Gott in Himmel: Commando is 50 this Year!

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It was in July 1961 that publishers D.C. Thomson of Dundee launched Commando on an unsuspecting British public. It was then just one of a host of British comics based on more or less the same theme: plucky British Tommies and their allies forever fighting invariably the Nazis and their evil Japanese cohorts in an endless World War II. Fifty years later, those other war comics are long gone, as indeed is most of the British comics industry, but Commando, the lone, last survivor of an entire genre, is still out there flying the flag eight times a month! So, with fifty years and a staggering 4,350 pocket sized issues under its webbing belt, what is the secret of Commando’s indisputable success?

Calum Laird, the current editor of Commando, has some pretty clear views on the subject: “I don’t view Commando as war stories per se,” he explains, "they are stories of action and adventure set against a background of war, where the personal conflicts of characters on the same, or opposing, sides are more important than the greater battles going on behind them. The great conflicts are a gift for a storyteller as they provide a huge canvas and allow a character to be put anywhere without tortured explanations. Obviously there will be exceptions to this rule, but that’s the generality of it. We pick our stories based on the characters, their interplay and the strength of the plot. The background battle is of less importance. We don’t expect our readers to see themselves in any character, but we do think that they will sympathize with our heroes, who incidentally can be of any nationality.” And it’s true, in recent years Commando has increasingly broadened its scope, not just in going beyond World War II but in featuring protagonists from every nation - including those traditionally viewed as the “enemy”!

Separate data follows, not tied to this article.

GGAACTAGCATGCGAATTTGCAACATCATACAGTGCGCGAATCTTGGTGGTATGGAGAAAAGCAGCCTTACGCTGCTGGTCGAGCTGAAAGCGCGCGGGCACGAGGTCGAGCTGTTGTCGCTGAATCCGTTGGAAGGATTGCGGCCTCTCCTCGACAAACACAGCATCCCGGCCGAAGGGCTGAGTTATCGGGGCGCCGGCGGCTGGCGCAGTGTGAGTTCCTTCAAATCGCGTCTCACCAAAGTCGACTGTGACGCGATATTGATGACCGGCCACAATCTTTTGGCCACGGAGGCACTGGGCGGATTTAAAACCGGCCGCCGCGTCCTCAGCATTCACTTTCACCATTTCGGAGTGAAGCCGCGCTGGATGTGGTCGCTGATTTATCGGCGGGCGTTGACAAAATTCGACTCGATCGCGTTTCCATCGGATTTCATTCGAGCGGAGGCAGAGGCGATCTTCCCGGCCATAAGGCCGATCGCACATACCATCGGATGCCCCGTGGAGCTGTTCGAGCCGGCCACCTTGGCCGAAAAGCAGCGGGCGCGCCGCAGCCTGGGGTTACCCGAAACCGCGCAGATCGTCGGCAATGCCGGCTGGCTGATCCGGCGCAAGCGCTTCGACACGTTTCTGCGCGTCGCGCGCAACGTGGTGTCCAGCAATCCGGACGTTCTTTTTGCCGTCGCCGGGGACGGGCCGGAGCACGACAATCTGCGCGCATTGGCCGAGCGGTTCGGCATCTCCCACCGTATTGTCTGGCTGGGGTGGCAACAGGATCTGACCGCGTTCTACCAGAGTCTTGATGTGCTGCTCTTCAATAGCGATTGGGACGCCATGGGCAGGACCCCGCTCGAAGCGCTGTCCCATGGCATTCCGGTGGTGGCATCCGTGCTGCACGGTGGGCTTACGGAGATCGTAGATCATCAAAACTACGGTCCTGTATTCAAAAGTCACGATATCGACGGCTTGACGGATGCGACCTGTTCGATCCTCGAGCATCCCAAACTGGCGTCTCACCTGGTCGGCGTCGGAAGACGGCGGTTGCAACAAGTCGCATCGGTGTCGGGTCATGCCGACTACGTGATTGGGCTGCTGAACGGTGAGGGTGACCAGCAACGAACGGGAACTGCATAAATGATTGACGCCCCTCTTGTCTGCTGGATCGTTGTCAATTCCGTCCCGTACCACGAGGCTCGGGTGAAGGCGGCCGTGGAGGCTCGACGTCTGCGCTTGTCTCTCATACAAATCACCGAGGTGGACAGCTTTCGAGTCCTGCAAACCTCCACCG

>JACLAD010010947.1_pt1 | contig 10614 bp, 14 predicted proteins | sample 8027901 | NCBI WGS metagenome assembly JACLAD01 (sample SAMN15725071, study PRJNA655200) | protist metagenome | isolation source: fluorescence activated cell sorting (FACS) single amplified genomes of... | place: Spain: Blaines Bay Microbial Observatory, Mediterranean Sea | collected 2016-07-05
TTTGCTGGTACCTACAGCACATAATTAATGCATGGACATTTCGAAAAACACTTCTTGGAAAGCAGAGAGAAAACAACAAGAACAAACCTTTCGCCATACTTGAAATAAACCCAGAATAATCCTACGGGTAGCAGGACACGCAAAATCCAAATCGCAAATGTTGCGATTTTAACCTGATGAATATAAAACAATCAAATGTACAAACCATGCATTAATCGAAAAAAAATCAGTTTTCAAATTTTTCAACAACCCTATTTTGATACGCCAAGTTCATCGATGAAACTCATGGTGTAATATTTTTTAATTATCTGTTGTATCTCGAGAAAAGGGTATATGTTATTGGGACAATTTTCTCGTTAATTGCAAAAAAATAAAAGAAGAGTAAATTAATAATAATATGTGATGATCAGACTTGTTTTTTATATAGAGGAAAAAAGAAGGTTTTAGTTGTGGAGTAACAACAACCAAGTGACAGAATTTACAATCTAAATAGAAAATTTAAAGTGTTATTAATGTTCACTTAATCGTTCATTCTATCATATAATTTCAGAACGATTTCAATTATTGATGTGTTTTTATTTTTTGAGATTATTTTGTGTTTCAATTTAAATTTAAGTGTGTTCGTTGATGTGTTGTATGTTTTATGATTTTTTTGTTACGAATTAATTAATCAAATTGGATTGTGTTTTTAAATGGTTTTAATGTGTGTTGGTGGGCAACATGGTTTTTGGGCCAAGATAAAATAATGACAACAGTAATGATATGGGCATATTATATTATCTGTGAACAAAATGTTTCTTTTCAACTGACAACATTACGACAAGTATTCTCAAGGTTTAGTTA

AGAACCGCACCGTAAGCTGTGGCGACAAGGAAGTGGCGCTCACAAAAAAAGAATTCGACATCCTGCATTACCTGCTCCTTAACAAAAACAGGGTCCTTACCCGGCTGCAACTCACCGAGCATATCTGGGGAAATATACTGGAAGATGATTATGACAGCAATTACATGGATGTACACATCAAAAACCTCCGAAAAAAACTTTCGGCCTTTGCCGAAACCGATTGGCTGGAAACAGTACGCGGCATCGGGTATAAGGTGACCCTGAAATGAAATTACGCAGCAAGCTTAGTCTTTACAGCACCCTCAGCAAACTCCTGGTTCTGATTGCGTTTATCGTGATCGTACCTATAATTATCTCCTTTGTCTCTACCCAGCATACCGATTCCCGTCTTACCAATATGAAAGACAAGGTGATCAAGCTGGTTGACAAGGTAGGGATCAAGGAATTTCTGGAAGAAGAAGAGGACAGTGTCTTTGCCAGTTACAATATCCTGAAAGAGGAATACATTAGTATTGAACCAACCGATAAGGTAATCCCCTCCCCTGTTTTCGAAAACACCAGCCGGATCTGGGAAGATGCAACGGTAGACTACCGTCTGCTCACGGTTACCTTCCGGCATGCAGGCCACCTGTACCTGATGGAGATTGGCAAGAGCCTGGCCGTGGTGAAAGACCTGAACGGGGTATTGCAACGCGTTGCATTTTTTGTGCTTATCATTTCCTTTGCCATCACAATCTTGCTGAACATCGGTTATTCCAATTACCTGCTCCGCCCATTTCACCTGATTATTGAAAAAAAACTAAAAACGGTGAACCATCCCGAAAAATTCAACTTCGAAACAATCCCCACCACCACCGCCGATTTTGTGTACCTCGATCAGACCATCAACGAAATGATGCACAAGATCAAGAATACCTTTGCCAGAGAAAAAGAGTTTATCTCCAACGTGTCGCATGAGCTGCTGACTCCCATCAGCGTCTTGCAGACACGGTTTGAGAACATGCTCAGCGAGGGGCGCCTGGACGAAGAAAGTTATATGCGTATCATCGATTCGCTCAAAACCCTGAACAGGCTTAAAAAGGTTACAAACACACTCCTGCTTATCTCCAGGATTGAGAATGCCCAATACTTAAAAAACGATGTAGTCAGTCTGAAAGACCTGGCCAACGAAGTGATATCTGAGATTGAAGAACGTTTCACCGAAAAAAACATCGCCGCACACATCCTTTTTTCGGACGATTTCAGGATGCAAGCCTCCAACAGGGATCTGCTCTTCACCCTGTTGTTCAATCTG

Calum continues: “We put a lot of detail in because it makes the action within the story more believable and rational. We like to be as authentic as we can because it adds to the tapestry of the story. If you put a German jet into the Battle of Britain, it might make a cracking story but you’ve rewritten history and it’s not credible.”

“Our target audience is boys who like to read adventure stories, whatever age they might be - from 8 to 80 or even beyond. As a culture we are fascinated by war, as it strips away all but the most vital actions of individuals and puts those individuals under the most extreme pressures; it’s basic instincts to the nth degree. However, that is not all that there is to Commando. If it was, we’d have disappeared long since.”

And far from disappearing, Commando is storming ahead into the 21st century: they’ve launched a new website, (debuting on February 15th) and are now providing a digital subscription service using iPhone and iPad apps. This is a radical move from the once staid D.C. Thomson, meaning Commando is now available in digital form as well as in its traditional print incarnation! 


You can even download four issues for free in order to try before you buy, so to speak, which would seem to indicate that Thomson are confident of success - as well they might be, since with other magazines disappearing on all sides, Commando seems to be as untouchable and indestructible as ever. It continues just soldiering on as it’s always done, and (superficially at least) still looking much as it did in the Sixties; that same combination of clean lines, scrupulous attention to period detail and commitment to simple, easy-to-read and follow stories that it has always had.

Commando moves with the times, these new developments are proof of that. But it never forgets what it is and where it came from; its basic, fundamental identity remains the same and hopefully always will. And perhaps that, ultimately, is the secret of its success: Commando has outlasted its former competitors and stablemates because it has never tried to be anything other than what it is - a good old fashioned rollicking adventure comic, where courage and fortitude can usually be relied on to win through against evil and corruption. And in this murky world we live in, maybe that is simply what we need at times. A reminder that sometimes, it’s important to simply pick the side that’s right and fight for it.

Commando survives because deep down, we will always need Commando.

For more information on the 50th anniversary of Commando check out the new website here.

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